Although Gregory would have preferred the simple monastic life, it was not to be.
In 579, he was appointed papal ambassador to Constantinople, and in 590, he reluctantly accepted his appointment as Pope.
During the 14 years of his papacy, Gregory's administrative and pastoral skills enabled him to rise to the challenges of war, famine and plague, whilst also instituting much-needed clerical and ecclesiastical reforms,
When certain Church leaders began to denounce the religious images that were beginning to emerge as 'artistic impressions', Gregory made clear the distinction between worship of 'graven images' and the true purpose of art work, adding that in an age of illiteracy, these pictures were a 'living reading of the lord's story for those who cannot read',
A humble man himself, he was a true friend to the poor. In his book Pastoral Rule, he wrote:
"If the care of feeding the flock is proof of loving, whoever abounds in virtue but refuses to feed the flock of the lord stands convicted of not loving the Chief Shepherd".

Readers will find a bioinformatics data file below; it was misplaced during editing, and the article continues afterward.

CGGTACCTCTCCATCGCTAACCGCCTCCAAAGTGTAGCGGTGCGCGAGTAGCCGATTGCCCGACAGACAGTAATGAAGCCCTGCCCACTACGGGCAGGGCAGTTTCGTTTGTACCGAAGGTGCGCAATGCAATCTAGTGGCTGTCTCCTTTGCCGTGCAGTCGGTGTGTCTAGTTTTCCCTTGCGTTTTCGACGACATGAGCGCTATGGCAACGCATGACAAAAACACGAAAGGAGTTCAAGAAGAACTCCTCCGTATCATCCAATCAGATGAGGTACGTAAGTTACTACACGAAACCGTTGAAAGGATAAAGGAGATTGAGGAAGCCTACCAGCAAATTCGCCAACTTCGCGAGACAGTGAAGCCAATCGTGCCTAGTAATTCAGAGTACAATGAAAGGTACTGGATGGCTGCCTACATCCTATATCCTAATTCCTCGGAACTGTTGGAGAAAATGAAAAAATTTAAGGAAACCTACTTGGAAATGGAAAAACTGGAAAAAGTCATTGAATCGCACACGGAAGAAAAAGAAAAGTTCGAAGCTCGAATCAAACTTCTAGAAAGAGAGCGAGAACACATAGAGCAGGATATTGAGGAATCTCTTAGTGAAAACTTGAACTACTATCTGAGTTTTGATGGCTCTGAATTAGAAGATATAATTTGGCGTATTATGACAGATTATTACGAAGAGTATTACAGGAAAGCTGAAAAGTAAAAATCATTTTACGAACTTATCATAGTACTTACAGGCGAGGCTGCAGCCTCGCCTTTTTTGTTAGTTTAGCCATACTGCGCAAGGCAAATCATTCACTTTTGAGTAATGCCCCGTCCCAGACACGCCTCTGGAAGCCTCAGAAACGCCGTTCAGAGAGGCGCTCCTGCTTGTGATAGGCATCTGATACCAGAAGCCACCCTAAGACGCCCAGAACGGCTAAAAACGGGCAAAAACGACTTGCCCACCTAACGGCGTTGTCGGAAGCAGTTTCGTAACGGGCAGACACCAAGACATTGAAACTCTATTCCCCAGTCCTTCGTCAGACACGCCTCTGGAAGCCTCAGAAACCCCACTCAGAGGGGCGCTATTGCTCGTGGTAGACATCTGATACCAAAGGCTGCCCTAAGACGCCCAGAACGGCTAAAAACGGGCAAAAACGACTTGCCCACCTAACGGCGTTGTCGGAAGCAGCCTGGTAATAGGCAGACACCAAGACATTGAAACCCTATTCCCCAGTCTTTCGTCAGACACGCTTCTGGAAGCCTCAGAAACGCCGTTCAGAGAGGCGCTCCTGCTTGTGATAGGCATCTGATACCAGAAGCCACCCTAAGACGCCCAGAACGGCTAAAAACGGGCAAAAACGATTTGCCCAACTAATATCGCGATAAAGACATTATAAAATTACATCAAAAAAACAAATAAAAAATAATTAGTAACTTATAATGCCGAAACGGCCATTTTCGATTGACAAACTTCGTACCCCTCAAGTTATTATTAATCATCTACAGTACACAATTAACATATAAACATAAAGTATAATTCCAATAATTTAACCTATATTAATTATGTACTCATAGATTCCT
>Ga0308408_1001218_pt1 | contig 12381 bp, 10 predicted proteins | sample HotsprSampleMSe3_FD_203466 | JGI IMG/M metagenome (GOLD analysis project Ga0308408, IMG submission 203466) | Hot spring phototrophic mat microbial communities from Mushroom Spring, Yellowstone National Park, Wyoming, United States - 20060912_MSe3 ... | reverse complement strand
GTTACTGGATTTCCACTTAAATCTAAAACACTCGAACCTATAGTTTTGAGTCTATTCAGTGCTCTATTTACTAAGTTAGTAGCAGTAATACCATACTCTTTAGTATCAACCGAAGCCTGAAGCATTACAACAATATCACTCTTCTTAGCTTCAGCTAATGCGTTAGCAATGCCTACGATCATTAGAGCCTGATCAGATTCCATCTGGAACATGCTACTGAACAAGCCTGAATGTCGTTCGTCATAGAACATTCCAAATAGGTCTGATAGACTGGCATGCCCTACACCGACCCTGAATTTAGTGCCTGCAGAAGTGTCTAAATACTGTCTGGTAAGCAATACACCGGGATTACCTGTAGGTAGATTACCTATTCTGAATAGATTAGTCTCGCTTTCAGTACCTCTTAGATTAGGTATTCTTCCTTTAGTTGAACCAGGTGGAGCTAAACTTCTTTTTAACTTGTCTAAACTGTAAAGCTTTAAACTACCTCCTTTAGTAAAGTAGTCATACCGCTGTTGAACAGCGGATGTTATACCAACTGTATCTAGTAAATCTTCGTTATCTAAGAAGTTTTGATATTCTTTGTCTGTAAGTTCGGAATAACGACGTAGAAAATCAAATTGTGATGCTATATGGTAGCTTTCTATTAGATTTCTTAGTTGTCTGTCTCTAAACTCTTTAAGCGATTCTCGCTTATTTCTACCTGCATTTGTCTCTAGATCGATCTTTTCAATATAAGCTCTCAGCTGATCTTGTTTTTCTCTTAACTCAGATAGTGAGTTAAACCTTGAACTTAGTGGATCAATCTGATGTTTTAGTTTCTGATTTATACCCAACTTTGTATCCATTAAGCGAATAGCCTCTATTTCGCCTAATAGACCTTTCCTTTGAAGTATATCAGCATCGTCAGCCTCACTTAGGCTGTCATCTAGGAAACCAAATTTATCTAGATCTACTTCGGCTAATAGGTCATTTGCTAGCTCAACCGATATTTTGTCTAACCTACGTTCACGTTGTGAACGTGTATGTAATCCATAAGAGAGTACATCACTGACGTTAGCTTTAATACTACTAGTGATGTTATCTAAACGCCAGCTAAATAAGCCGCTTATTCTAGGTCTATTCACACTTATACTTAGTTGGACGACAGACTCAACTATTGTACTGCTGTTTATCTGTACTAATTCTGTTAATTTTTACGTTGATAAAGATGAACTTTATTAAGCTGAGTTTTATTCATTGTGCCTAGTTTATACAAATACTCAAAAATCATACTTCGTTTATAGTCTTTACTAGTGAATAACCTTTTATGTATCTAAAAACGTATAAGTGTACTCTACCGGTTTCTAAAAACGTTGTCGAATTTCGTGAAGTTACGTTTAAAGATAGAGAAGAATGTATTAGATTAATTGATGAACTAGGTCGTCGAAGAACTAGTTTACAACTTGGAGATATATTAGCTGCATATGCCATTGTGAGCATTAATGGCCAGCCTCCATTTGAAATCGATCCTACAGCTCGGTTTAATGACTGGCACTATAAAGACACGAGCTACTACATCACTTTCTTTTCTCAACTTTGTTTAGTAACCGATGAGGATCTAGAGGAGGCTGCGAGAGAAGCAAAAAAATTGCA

In the wider sphere of the life of the Church as a whole, Gregory's reign is rightly seen as decisive in the development of the Medieval Church, and if only for that alone, he thoroughly deserved the title of 'the Great'.
Although Gregory was one of the most influential people in world history and was awarded the title Magnus, (the Great), he consistently referred to himself as being the 'Servant of the Servants of God'.
Lawyer, Administrator and Monk | Mission to England | Gregorian Chant | Death
Text by Bill Smith. Page provided by Ryedale Christian Council Updated 8th May 2004